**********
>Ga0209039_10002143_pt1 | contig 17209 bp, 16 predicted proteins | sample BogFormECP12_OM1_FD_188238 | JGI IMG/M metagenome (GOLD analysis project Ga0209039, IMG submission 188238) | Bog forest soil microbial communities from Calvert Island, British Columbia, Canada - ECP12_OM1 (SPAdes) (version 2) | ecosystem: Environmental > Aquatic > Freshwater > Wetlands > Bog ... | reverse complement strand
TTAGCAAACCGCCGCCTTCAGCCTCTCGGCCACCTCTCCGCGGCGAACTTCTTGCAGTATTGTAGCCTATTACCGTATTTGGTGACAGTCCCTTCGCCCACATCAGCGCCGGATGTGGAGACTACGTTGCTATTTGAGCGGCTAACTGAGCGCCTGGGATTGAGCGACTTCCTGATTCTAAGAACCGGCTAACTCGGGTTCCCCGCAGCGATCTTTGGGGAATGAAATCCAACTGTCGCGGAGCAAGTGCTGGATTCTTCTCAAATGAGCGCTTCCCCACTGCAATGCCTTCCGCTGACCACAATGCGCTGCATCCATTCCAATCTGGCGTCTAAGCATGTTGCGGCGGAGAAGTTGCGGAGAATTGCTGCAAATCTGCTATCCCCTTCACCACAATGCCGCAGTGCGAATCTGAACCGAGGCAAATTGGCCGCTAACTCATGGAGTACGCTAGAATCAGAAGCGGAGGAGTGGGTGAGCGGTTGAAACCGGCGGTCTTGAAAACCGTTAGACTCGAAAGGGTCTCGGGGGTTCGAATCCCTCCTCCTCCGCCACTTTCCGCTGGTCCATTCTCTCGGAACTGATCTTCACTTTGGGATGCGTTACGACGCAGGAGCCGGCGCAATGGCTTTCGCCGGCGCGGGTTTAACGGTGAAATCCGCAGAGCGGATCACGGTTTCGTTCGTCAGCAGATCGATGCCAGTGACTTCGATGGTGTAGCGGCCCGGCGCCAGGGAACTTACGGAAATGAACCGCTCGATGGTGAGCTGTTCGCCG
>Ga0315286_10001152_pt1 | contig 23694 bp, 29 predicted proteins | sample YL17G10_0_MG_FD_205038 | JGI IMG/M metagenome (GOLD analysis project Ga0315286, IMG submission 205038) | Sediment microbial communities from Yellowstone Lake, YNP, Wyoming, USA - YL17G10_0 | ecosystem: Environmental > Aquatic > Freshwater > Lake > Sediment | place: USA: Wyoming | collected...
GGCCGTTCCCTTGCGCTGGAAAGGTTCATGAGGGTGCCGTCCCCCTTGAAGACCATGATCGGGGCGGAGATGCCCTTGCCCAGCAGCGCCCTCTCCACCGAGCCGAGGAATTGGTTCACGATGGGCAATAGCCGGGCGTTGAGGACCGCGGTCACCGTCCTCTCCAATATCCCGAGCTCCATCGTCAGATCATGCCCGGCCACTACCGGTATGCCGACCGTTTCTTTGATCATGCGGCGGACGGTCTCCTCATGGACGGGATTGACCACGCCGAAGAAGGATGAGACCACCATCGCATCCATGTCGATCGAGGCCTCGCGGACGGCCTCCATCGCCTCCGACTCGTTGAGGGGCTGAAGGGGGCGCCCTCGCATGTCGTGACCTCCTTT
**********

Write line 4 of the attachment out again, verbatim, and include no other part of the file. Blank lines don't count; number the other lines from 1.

GGCCGTTCCCTTGCGCTGGAAAGGTTCATGAGGGTGCCGTCCCCCTTGAAGACCATGATCGGGGCGGAGATGCCCTTGCCCAGCAGCGCCCTCTCCACCGAGCCGAGGAATTGGTTCACGATGGGCAATAGCCGGGCGTTGAGGACCGCGGTCACCGTCCTCTCCAATATCCCGAGCTCCATCGTCAGATCATGCCCGGCCACTACCGGTATGCCGACCGTTTCTTTGATCATGCGGCGGACGGTCTCCTCATGGACGGGATTGACCACGCCGAAGAAGGATGAGACCACCATCGCATCCATGTCGATCGAGGCCTCGCGGACGGCCTCCATCGCCTCCGACTCGTTGAGGGGCTGAAGGGGGCGCCCTCGCATGTCGTGACCTCCTTT